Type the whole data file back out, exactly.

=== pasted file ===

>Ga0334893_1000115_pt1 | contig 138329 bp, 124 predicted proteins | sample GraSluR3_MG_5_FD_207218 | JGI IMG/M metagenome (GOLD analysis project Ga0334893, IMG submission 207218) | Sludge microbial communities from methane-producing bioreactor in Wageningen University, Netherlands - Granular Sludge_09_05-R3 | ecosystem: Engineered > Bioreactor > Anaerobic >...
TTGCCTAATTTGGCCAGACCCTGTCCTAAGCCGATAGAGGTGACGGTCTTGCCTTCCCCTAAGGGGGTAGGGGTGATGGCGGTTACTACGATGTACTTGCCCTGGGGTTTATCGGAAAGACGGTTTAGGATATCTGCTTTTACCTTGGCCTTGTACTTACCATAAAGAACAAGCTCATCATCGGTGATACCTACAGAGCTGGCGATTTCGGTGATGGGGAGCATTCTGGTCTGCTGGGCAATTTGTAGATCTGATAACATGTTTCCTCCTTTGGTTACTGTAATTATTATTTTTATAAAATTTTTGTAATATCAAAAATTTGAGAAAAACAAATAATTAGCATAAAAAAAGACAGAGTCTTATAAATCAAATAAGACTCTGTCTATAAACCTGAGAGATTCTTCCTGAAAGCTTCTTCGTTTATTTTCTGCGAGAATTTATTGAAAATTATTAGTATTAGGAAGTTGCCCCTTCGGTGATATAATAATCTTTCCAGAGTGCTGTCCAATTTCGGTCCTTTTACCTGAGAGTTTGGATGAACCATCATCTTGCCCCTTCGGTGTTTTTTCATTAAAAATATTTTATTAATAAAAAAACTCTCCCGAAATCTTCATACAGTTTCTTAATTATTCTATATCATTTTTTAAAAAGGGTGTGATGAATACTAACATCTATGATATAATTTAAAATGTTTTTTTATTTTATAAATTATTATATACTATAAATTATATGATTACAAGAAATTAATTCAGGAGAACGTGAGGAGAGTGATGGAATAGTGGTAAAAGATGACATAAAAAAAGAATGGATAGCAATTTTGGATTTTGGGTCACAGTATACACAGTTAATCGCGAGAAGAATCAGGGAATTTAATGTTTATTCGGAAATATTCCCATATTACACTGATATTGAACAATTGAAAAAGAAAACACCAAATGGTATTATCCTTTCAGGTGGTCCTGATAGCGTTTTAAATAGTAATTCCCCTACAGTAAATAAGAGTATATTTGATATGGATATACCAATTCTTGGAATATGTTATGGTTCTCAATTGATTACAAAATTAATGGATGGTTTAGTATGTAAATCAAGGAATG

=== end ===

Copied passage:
>Ga0334893_1000115_pt1 | contig 138329 bp, 124 predicted proteins | sample GraSluR3_MG_5_FD_207218 | JGI IMG/M metagenome (GOLD analysis project Ga0334893, IMG submission 207218) | Sludge microbial communities from methane-producing bioreactor in Wageningen University, Netherlands - Granular Sludge_09_05-R3 | ecosystem: Engineered > Bioreactor > Anaerobic >...
TTGCCTAATTTGGCCAGACCCTGTCCTAAGCCGATAGAGGTGACGGTCTTGCCTTCCCCTAAGGGGGTAGGGGTGATGGCGGTTACTACGATGTACTTGCCCTGGGGTTTATCGGAAAGACGGTTTAGGATATCTGCTTTTACCTTGGCCTTGTACTTACCATAAAGAACAAGCTCATCATCGGTGATACCTACAGAGCTGGCGATTTCGGTGATGGGGAGCATTCTGGTCTGCTGGGCAATTTGTAGATCTGATAACATGTTTCCTCCTTTGGTTACTGTAATTATTATTTTTATAAAATTTTTGTAATATCAAAAATTTGAGAAAAACAAATAATTAGCATAAAAAAAGACAGAGTCTTATAAATCAAATAAGACTCTGTCTATAAACCTGAGAGATTCTTCCTGAAAGCTTCTTCGTTTATTTTCTGCGAGAATTTATTGAAAATTATTAGTATTAGGAAGTTGCCCCTTCGGTGATATAATAATCTTTCCAGAGTGCTGTCCAATTTCGGTCCTTTTACCTGAGAGTTTGGATGAACCATCATCTTGCCCCTTCGGTGTTTTTTCATTAAAAATATTTTATTAATAAAAAAACTCTCCCGAAATCTTCATACAGTTTCTTAATTATTCTATATCATTTTTTAAAAAGGGTGTGATGAATACTAACATCTATGATATAATTTAAAATGTTTTTTTATTTTATAAATTATTATATACTATAAATTATATGATTACAAGAAATTAATTCAGGAGAACGTGAGGAGAGTGATGGAATAGTGGTAAAAGATGACATAAAAAAAGAATGGATAGCAATTTTGGATTTTGGGTCACAGTATACACAGTTAATCGCGAGAAGAATCAGGGAATTTAATGTTTATTCGGAAATATTCCCATATTACACTGATATTGAACAATTGAAAAAGAAAACACCAAATGGTATTATCCTTTCAGGTGGTCCTGATAGCGTTTTAAATAGTAATTCCCCTACAGTAAATAAGAGTATATTTGATATGGATATACCAATTCTTGGAATATGTTATGGTTCTCAATTGATTACAAAATTAATGGATGGTTTAGTATGTAAATCAAGGAATG